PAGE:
The most common cause of failure in small businesses is the inability to generate the cash to repay debt and repay interest costs. Once internal sources, such as working capital, have been considered, either equity or debt finance can be used to satisfy shortfalls in cash. A business owner may inject further cash in the form of equity, and may share the financial risk by inviting other investors to contribute additional equity investment. The equity investors might then consider if any other forms of finance are required to reduce their risk and meet planned expansion.
There is a range of different types of debt agreements.
- Preference shares – these often carry a guaranteed fixed interest rate and rank ahead of ordinary shares in any repayment arising from insolvency.
- Loan stock or debentures – debentures are a special form of contracted loan, usually redeemable at a specific maturity date. They may be issued to raise capital for the purchase of specific assets, and may be secured on those assets.
- Bonds – another form of a contracted loan. Bonds are potentially tradable, although usually unsecured.
- Leasing – specific assets may be acquired using lease finance, which would always be secured on the asset. Leasing saves an upfront, large cash outflow for the purchase of the asset. It can be less risky than borrowing from a bank as the lease is secured on the asset (being leased), rather than the owner’s property or other business assets. A lease contract requires the commitment to regular payments and there may be an early cancellation fee.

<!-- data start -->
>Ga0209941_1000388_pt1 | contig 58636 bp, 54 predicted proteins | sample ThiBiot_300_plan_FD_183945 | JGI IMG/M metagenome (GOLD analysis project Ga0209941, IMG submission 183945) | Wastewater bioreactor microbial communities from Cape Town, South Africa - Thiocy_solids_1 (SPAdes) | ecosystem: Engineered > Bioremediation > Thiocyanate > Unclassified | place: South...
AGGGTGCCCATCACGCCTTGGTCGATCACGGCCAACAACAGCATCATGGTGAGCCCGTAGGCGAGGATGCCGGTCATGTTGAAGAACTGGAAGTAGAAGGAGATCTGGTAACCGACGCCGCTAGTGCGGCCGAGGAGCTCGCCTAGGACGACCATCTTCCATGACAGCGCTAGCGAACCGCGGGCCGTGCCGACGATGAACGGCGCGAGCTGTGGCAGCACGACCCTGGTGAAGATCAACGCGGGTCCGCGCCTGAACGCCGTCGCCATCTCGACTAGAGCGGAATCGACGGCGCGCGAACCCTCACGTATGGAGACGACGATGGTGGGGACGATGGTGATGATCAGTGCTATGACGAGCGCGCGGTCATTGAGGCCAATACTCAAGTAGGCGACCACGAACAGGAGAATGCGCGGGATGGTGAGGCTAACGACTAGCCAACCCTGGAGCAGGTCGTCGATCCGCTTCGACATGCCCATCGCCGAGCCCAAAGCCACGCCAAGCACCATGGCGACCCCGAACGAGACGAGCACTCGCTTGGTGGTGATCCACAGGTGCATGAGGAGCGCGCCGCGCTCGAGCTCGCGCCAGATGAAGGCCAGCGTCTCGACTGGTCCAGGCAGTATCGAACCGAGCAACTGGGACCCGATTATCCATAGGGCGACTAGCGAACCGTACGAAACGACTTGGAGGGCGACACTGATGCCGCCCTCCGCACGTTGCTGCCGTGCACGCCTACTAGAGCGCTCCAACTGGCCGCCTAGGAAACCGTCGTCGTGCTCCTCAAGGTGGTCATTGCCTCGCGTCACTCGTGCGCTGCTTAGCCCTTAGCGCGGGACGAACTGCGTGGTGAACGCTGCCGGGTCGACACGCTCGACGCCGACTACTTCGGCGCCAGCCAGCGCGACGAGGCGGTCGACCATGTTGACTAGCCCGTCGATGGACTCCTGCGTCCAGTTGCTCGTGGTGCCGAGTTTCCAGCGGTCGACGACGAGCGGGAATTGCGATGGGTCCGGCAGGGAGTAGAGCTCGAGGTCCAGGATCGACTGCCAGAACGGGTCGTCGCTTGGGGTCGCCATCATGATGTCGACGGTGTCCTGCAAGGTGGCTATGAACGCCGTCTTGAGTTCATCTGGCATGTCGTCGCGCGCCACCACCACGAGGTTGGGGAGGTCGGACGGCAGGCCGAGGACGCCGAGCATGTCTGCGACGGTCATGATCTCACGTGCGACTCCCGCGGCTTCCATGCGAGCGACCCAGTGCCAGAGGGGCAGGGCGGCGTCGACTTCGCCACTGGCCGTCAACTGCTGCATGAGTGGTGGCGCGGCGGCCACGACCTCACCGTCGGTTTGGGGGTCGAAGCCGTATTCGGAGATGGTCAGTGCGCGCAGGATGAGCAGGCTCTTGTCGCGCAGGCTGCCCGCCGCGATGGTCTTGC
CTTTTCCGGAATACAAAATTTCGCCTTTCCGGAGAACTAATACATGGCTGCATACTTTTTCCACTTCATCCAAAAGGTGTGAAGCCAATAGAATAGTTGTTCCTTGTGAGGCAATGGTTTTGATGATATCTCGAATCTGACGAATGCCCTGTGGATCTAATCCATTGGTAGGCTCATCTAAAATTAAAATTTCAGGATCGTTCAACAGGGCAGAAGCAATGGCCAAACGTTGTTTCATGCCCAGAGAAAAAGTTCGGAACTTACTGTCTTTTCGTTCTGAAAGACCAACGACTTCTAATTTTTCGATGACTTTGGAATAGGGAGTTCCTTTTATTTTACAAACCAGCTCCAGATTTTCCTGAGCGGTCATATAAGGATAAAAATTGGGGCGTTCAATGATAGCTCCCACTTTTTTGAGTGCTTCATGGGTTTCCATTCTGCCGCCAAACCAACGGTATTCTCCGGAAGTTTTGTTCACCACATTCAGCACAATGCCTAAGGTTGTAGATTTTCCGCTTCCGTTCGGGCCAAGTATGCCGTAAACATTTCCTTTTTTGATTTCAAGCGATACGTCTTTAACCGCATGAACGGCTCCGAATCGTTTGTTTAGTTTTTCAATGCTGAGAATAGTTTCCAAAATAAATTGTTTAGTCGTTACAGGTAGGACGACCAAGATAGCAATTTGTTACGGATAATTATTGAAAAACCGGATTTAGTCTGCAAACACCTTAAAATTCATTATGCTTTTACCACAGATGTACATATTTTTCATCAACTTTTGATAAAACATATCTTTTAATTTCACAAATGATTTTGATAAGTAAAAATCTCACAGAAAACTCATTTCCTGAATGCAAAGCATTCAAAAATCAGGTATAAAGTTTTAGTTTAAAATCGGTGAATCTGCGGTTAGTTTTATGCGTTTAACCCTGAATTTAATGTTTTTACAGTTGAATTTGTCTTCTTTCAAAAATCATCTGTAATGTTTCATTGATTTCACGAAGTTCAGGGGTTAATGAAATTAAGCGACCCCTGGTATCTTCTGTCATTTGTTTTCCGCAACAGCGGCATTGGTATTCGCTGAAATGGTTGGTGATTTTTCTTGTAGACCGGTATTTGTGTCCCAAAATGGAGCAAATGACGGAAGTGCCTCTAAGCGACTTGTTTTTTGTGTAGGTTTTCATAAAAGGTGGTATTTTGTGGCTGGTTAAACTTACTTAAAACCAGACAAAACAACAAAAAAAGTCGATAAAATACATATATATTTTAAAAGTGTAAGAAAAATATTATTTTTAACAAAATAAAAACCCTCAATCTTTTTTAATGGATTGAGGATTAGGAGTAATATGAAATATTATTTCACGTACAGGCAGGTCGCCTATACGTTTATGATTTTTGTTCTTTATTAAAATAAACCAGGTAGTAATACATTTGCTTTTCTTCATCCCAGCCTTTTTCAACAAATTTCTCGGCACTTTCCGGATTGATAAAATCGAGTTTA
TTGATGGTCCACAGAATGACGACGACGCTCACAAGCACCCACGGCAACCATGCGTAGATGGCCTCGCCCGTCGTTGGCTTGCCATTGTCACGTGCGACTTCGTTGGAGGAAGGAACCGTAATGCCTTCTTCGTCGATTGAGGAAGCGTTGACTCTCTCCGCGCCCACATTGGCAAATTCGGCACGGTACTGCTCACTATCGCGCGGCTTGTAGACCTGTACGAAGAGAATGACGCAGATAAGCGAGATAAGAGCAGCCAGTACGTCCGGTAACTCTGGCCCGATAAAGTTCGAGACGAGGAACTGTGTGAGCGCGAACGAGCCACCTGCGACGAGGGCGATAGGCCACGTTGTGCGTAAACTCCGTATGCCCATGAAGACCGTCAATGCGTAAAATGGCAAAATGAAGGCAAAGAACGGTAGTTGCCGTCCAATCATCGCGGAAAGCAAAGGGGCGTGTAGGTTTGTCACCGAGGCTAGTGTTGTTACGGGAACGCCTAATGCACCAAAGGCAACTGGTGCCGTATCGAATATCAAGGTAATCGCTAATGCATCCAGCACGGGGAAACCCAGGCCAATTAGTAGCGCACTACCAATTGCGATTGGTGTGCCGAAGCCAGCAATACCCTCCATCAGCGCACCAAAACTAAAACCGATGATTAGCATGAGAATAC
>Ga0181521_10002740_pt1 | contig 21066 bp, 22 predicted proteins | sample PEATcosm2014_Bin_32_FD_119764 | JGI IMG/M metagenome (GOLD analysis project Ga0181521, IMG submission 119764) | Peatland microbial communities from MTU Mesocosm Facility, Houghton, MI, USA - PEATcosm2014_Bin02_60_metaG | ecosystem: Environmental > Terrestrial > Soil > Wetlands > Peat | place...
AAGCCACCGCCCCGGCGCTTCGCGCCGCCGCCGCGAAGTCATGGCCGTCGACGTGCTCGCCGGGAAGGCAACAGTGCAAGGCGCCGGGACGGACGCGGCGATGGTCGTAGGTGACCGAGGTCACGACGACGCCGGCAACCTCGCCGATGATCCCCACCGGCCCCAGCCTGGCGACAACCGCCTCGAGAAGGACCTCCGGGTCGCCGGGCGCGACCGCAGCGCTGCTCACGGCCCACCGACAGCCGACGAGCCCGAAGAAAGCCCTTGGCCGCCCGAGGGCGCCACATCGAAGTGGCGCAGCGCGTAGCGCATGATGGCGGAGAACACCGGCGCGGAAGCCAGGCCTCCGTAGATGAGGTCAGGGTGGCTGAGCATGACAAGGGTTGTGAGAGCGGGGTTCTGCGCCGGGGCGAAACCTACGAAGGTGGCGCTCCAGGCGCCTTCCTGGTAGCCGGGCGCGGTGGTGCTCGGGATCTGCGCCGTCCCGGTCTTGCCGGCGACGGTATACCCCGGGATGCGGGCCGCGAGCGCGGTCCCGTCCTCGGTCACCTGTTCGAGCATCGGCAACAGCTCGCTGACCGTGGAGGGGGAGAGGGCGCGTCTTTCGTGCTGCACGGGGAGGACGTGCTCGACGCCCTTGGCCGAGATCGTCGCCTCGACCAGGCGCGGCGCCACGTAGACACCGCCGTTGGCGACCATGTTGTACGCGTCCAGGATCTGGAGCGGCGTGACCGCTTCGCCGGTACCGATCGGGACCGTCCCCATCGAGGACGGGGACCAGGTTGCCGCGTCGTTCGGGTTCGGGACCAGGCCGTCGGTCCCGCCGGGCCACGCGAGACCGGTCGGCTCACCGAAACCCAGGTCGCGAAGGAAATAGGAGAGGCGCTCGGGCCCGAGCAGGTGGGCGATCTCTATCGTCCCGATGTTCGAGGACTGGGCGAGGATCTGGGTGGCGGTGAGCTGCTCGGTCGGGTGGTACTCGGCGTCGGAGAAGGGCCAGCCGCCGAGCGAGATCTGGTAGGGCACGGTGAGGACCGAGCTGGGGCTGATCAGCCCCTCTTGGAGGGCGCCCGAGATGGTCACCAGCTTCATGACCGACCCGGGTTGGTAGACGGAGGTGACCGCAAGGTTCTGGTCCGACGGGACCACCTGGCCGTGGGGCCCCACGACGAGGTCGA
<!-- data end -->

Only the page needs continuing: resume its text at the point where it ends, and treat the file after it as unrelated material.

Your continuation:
- Bank loans – bank loans are usually arranged for a fixed period, carrying a fixed or variable rate of interest. They are often secured on specific assets or on the business as a whole.
- Bank overdraft – an overdraft is offered at the discretion of the bank. It can be cancelled at any time – and not necessarily because of any concerns about the business itself. Sometimes internal bank decisions or concerns about the external economic environment may influence this. An overdraft is suitable for funding short-term cash shortfalls. It is repayable on demand and there will be interest charges and a fee for using this flexible type of borrowing.
- Suppliers or trade payables – suppliers give an interest free loan if they offer credit terms of a month. Suppliers will assess the credit standing of a business before offering generous credit terms.
Next you will consider the potential of business grants.